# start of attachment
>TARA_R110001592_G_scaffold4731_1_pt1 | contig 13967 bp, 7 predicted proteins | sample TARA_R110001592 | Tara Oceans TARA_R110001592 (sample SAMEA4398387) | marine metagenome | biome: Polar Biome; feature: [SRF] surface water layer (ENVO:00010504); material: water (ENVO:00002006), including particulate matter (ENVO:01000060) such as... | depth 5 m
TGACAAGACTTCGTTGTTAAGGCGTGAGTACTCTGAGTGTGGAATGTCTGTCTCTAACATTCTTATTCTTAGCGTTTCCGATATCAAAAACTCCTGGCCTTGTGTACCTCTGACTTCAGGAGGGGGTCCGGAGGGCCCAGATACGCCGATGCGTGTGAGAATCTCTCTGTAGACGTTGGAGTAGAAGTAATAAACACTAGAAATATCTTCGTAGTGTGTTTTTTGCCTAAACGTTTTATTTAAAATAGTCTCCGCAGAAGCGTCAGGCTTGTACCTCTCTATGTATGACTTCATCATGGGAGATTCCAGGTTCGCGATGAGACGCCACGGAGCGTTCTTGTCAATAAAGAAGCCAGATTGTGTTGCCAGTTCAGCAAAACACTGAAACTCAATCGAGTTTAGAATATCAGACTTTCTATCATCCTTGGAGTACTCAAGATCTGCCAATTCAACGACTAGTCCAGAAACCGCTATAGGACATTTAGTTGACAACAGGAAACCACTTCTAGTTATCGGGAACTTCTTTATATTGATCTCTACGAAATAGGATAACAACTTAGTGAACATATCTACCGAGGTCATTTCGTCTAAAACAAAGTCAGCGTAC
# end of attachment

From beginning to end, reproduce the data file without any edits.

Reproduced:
>TARA_R110001592_G_scaffold4731_1_pt1 | contig 13967 bp, 7 predicted proteins | sample TARA_R110001592 | Tara Oceans TARA_R110001592 (sample SAMEA4398387) | marine metagenome | biome: Polar Biome; feature: [SRF] surface water layer (ENVO:00010504); material: water (ENVO:00002006), including particulate matter (ENVO:01000060) such as... | depth 5 m
TGACAAGACTTCGTTGTTAAGGCGTGAGTACTCTGAGTGTGGAATGTCTGTCTCTAACATTCTTATTCTTAGCGTTTCCGATATCAAAAACTCCTGGCCTTGTGTACCTCTGACTTCAGGAGGGGGTCCGGAGGGCCCAGATACGCCGATGCGTGTGAGAATCTCTCTGTAGACGTTGGAGTAGAAGTAATAAACACTAGAAATATCTTCGTAGTGTGTTTTTTGCCTAAACGTTTTATTTAAAATAGTCTCCGCAGAAGCGTCAGGCTTGTACCTCTCTATGTATGACTTCATCATGGGAGATTCCAGGTTCGCGATGAGACGCCACGGAGCGTTCTTGTCAATAAAGAAGCCAGATTGTGTTGCCAGTTCAGCAAAACACTGAAACTCAATCGAGTTTAGAATATCAGACTTTCTATCATCCTTGGAGTACTCAAGATCTGCCAATTCAACGACTAGTCCAGAAACCGCTATAGGACATTTAGTTGACAACAGGAAACCACTTCTAGTTATCGGGAACTTCTTTATATTGATCTCTACGAAATAGGATAACAACTTAGTGAACATATCTACCGAGGTCATTTCGTCTAAAACAAAGTCAGCGTAC